WASHINGTON (AP) — There are a lot fewer trans fats in the nation's food than there were a decade ago, but the Obama administration is moving toward getting rid of them almost entirely.
The Food and Drug Administration says Americans still eat about a gram of trans fat every day, and phasing it out could prevent 20,000 heart attacks and 7,000 deaths each year.
The FDA originally proposed in November 2013 to phase out artificial trans fats over time. The agency says it will make a final decision by June 15.
Five things to know about trans fats and the government's proposed effort to get rid of them:
WORST KIND OF FAT: Scientists say there are no health benefits to trans fats, which are used in processing food and in restaurants, usually to improve texture, shelf life or flavor.
Trans fats can raise levels of "bad" cholesterol and lower "good" cholesterol, increasing the risk of heart disease, the leading cause of death in the United States. Trans fats are widely considered the worst kind for your heart, even worse than saturated fats, which also can contribute to heart disease.
The fats are created when hydrogen is added to vegetable oil to make it more solid, which is why they are often called partially hydrogenated oils.
NO BLANKET BAN: To phase the fats out, the FDA made a preliminary determination in 2013 that trans fats no longer fall in the agency's "generally recognized as safe" category, which covers thousands of additives that manufacturers can add to foods without FDA review. Once trans fats are off that list, any company that wants to use them would have to petition the agency to allow it. That would phase them out almost completely, since not many uses are likely to be allowed.
FDA officials said the agency may phase the fats out more quickly for some foods than others, depending on how easy it is to find substitutes. The FDA has not targeted small amounts of trans fats that occur naturally in some meat and dairy products, because they would be too difficult to remove and aren't considered a major public health threat on their own.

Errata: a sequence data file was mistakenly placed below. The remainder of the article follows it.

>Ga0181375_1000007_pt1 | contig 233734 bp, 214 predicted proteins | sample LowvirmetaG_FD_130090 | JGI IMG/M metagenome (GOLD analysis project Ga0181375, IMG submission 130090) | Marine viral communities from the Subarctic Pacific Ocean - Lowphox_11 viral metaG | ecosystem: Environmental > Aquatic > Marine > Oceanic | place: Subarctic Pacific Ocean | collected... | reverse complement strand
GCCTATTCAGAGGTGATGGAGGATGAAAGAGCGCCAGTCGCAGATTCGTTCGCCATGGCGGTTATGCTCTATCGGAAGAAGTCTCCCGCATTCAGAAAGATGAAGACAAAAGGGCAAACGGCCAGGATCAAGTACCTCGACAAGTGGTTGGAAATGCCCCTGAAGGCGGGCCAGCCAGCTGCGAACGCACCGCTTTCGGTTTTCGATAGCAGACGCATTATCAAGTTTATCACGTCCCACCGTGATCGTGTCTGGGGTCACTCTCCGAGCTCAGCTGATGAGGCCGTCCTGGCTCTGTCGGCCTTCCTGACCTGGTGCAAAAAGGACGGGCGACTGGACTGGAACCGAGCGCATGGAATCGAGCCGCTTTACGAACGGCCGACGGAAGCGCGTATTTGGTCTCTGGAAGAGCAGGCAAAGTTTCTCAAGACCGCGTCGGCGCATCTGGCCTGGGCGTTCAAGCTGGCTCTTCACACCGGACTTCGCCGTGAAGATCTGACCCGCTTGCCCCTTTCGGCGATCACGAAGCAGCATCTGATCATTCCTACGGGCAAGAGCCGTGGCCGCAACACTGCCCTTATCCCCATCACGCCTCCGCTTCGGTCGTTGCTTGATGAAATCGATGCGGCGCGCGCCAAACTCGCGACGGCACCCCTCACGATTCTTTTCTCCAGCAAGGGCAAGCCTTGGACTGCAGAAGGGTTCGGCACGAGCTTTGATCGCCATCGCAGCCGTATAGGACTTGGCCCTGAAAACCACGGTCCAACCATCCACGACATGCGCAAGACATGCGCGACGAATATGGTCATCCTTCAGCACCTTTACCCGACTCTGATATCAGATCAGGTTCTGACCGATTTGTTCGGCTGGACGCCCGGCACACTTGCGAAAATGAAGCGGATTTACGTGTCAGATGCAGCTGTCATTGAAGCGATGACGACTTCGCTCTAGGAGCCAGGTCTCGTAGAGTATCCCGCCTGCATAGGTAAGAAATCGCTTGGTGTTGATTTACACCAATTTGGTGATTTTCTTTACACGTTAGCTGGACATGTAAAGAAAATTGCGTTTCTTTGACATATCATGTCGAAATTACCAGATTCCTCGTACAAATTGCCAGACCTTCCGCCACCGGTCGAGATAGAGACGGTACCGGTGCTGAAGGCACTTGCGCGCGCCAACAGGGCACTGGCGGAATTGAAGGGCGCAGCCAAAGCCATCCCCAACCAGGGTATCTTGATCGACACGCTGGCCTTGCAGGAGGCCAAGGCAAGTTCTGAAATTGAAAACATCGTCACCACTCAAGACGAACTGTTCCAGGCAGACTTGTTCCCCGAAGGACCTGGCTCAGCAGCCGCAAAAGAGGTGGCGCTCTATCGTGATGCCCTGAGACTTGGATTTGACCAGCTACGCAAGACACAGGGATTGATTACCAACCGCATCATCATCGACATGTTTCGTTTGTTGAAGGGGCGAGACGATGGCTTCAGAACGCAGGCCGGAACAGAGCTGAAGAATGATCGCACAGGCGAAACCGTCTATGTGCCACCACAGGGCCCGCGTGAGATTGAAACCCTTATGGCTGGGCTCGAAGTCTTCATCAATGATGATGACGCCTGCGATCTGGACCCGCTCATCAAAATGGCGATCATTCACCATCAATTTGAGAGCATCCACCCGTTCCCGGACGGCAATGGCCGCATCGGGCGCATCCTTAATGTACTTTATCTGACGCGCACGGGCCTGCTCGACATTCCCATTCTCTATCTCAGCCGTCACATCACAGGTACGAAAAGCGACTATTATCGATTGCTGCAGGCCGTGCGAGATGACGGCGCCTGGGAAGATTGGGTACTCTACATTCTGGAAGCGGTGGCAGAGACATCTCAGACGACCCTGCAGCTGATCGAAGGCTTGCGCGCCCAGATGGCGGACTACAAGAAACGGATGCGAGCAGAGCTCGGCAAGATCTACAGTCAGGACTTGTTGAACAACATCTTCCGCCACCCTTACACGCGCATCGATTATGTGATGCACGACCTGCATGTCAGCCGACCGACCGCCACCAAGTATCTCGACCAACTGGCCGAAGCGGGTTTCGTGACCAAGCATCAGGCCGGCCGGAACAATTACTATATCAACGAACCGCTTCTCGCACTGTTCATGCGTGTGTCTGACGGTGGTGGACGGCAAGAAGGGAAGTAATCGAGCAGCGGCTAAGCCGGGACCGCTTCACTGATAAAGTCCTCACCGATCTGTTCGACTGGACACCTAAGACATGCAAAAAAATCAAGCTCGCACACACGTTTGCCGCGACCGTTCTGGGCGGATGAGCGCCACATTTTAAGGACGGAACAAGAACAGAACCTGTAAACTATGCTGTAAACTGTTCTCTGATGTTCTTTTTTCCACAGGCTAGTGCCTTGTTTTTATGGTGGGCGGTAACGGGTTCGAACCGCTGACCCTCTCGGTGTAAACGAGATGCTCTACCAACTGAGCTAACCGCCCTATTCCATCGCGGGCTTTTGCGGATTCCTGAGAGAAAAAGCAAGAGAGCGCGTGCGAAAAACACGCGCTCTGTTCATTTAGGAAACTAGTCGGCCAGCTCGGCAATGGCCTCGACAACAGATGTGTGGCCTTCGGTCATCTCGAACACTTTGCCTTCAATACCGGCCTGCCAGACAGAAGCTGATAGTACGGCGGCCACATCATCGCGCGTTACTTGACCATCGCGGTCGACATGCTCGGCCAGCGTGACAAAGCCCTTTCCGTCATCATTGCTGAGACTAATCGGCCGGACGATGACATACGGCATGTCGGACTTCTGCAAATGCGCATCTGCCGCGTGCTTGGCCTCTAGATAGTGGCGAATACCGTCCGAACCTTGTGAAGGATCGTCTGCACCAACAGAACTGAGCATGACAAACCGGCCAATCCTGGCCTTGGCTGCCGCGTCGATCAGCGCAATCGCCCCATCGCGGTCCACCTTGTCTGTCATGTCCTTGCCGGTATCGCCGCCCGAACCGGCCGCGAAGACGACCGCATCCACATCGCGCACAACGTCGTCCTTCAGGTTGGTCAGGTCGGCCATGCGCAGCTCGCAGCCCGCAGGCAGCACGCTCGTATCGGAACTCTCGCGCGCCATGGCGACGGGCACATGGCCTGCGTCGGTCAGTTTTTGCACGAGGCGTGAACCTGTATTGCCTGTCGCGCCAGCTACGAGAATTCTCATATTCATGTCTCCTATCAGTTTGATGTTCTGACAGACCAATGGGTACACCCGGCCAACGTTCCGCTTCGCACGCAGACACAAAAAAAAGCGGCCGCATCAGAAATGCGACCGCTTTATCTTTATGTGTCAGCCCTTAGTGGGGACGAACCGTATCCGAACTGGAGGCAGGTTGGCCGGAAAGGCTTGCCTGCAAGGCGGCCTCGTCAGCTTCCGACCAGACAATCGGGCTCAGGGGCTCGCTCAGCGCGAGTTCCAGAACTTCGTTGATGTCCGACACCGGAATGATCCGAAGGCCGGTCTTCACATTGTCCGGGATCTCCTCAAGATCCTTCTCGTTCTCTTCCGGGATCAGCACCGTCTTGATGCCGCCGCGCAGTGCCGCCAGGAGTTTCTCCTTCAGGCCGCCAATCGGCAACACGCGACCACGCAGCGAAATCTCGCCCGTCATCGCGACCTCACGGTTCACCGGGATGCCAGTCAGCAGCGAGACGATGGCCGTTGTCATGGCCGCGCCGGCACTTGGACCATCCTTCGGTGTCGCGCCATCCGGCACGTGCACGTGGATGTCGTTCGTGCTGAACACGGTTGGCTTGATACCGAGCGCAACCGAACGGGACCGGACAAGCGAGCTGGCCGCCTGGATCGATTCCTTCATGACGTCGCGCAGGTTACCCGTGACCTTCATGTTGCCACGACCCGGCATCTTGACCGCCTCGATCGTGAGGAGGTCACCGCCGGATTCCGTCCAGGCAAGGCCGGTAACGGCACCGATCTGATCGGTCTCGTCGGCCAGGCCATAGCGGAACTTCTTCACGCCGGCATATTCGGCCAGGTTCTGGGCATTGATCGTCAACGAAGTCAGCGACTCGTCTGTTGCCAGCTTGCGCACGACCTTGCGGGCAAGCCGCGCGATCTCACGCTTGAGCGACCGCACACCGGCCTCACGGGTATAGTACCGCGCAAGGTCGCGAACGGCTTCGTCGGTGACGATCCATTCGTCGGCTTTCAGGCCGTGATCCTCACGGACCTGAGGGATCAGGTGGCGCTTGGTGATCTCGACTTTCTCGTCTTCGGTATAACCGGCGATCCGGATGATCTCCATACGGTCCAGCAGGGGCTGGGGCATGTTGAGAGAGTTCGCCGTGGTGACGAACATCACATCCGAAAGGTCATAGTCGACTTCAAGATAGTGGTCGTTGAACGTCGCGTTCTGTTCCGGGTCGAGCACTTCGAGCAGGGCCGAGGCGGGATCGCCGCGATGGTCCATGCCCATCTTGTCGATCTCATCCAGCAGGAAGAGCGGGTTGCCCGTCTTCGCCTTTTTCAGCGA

WORST OFFENDERS: Think baked goods, microwave popcorn and fried foods. Over the years, trans fats have been most plentiful in foods like frostings, which need solid fat for texture, or in those that need a longer shelf life or flavor enhancement. Popular foods that have historically contained trans fats are pie crusts, biscuits, microwave popcorn, coffee creamers, frozen pizza, refrigerated dough, vegetable shortenings and stick margarines.
Trans fats also have been used by restaurants for frying. Many larger chains have stopped using them, but smaller restaurants may still get food containing trans fats from suppliers.
MOST OF IT IS ALREADY GONE: The Grocery Manufacturers Association, the main trade group for the food industry, says that food manufacturers have voluntarily lowered the amounts of trans fats in their products by 86 percent since 2003. Food companies are using other types of oils to replace them.
That reduction was helped along by FDA's decision to force labeling of trans fats on food packages in 2006. There have also been local laws, like one in New York City, banning the fats. Retailers like Wal-Mart have reduced the amount they sell.
INDUSTRY PLANS TO ASK FOR EXCEPTIONS: The Grocery Manufacturers Association is working with food companies on a petition that would ask the FDA to determine if there is a "reasonable certainty of no harm" from some specific uses of the fats. A spokesman for the group would not specify what the industry plans to ask for, but said the FDA encouraged food companies to submit a petition.
The advocacy group Center for Science in the Public Interest first petitioned FDA to ban trans fats 11 years ago. The group's director, Michael Jacobson, praised the industry's efforts so far in reducing the fats but said federal action is necessary.
A phase out would be "the single most important thing the FDA has done about the healthfulness of our food supply," Jacobson said.
Follow Mary Clare Jalonick on Twitter: http://twitter.com/mcjalonick
This story has been corrected to show that CSPI first petitioned the FDA 11 years ago, not 9 years ago.